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Put another way

Let's say I've got a friend (I do!) and this particular friend wants to have sex with a mentally unstable (but not dangerous) woman in a committed relationship. He persuades her to do so, and she betrays her boyfriend to have sex with this friend. This friend has no intention of an ongoing relationship with the woman - he just wants sex, and tells her so all along.

Obviously she's morally (or ethically, if you prefer) culpable for betraying a trust. Is the friend who had sex with her morally or ethically culpable for a wrong act, and if so - what?


Aug. 2nd, 2008 12:26 am (UTC)
IMO, the guy is only morally culpable if he's friends with the girl's boyfriend. If so, then he has a responsibility not to betray his friend's trust. If they don't even know each other, then there's no such responsibility.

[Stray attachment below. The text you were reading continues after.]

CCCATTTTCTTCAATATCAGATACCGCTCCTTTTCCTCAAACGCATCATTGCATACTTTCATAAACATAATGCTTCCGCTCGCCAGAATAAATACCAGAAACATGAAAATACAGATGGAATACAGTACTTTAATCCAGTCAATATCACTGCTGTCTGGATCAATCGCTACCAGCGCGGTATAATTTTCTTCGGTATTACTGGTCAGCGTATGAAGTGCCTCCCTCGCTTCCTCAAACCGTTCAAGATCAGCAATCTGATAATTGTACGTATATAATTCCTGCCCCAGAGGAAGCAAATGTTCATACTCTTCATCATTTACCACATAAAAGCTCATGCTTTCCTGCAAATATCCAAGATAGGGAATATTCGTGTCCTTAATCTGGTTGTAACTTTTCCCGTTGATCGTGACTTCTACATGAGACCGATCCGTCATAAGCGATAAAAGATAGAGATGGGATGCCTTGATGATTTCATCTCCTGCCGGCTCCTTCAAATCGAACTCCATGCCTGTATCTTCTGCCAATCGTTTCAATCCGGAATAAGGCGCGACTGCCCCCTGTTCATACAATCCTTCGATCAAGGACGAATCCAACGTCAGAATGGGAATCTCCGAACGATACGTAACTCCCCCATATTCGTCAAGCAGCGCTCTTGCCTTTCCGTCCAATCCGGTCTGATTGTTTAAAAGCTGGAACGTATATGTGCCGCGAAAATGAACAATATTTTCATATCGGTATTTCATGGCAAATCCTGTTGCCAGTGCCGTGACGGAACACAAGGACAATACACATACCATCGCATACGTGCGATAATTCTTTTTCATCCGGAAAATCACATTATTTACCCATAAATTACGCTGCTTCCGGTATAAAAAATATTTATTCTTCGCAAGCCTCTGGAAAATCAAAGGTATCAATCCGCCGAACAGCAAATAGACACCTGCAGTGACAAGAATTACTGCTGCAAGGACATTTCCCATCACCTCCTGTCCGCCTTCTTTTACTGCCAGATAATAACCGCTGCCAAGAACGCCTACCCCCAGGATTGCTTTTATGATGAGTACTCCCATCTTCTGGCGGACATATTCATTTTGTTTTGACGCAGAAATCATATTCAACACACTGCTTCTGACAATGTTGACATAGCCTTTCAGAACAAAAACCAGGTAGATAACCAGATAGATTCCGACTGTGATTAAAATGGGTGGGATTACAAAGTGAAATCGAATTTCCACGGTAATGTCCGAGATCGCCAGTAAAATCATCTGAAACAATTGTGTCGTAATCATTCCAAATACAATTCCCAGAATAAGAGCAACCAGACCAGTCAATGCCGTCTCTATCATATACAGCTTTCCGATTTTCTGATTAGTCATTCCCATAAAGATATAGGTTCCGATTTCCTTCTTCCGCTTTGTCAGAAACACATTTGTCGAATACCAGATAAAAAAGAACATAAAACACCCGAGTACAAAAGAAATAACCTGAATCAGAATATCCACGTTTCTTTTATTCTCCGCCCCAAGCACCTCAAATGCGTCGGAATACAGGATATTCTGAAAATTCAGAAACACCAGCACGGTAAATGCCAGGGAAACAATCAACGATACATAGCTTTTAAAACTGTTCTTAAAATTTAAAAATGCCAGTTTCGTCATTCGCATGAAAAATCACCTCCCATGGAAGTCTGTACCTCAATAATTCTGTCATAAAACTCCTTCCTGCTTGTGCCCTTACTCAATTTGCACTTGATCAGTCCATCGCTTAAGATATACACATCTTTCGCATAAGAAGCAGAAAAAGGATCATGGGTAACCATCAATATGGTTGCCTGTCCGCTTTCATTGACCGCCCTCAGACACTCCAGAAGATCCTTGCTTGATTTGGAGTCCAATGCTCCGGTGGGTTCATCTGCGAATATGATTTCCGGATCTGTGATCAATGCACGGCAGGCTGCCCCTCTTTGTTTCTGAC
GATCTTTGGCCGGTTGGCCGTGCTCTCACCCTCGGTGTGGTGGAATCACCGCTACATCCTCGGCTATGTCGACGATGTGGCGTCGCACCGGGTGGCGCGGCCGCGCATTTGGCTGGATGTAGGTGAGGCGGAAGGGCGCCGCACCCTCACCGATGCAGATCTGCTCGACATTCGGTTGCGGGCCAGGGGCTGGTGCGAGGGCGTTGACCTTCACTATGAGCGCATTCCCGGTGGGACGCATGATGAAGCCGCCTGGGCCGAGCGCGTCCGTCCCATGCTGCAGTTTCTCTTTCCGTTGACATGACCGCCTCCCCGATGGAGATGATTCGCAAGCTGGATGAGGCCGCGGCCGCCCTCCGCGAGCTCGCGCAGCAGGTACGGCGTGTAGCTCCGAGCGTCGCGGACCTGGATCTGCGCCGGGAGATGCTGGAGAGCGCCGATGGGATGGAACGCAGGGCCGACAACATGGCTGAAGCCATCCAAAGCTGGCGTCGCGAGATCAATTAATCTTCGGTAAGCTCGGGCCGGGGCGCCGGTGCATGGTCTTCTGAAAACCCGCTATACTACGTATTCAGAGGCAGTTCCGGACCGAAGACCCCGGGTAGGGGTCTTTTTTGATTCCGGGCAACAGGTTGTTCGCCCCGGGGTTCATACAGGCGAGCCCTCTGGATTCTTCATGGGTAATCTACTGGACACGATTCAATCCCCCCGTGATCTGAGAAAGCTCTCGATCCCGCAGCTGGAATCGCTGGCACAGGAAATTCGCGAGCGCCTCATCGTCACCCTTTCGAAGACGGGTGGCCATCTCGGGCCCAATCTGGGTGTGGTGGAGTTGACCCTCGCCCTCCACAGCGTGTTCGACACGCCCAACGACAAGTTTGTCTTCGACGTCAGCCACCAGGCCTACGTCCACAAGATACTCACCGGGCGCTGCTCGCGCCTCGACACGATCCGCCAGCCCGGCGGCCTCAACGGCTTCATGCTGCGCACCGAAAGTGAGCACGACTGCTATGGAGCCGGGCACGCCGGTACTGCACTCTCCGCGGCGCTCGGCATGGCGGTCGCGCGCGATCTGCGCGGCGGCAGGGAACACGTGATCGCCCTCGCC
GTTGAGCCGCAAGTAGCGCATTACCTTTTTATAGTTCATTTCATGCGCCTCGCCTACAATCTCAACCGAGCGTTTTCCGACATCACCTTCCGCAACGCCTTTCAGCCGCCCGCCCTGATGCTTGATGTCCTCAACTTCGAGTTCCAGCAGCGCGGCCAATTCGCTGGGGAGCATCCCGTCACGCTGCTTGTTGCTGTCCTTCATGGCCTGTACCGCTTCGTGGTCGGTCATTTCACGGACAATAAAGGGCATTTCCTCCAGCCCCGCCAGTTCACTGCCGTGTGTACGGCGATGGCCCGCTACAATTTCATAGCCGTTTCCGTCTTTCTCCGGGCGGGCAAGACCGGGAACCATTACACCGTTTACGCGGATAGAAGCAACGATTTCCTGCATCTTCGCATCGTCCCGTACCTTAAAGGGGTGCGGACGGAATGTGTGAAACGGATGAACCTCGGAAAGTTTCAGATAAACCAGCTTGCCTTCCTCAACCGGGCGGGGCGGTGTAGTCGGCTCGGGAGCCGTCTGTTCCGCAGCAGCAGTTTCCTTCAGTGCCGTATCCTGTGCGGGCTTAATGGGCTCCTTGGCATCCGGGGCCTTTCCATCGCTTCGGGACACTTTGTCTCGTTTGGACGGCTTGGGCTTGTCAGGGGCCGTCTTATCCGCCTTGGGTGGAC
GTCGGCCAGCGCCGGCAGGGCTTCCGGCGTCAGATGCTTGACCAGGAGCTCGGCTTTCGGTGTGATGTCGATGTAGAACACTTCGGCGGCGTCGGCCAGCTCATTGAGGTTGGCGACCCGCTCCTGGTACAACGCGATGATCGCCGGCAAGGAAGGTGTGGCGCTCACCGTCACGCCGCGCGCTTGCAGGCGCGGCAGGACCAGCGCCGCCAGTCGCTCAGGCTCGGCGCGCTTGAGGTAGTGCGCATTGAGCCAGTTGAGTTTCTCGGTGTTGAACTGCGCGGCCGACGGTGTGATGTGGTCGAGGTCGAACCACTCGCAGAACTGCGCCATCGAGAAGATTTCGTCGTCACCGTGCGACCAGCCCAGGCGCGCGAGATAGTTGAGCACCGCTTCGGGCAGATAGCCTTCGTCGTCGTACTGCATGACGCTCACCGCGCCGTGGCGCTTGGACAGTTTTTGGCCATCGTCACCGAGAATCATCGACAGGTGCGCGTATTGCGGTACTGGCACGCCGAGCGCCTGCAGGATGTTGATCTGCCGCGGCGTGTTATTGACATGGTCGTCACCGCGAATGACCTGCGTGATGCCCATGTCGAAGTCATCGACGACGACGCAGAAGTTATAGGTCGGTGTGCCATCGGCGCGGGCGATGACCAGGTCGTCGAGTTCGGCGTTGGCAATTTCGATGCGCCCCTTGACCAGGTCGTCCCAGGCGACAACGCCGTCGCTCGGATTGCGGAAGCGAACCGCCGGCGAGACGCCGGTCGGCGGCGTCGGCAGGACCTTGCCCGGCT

It's the same as finding a hundred dollar bill lying in the road. You're SUPPOSED to pick it up and put it in your pocket. You're not morally obligated to run around and ask everyone "Hey, did you misplace a hundred bucks?"
Aug. 2nd, 2008 01:04 am (UTC)
See, I actually think you're morally obligated to ask people.
Aug. 2nd, 2008 01:22 am (UTC)
I absolutely disagree. You ask someone on the street, "hey, is this your hundred dollar bill? I just found it over there" and 99 times out of 10 they're going to say "Uhh, yeah, thanks" whether or not they did.
Aug. 2nd, 2008 04:31 pm (UTC)
Exactly this happened to me. I found a hundred dollar bill on the floor working at Best Buy, long ago. I turned it in to security. They said if no one had claimed by the end of the day, I could have it.

And I got it. So not only did I do the right thing, but I got the money, too.


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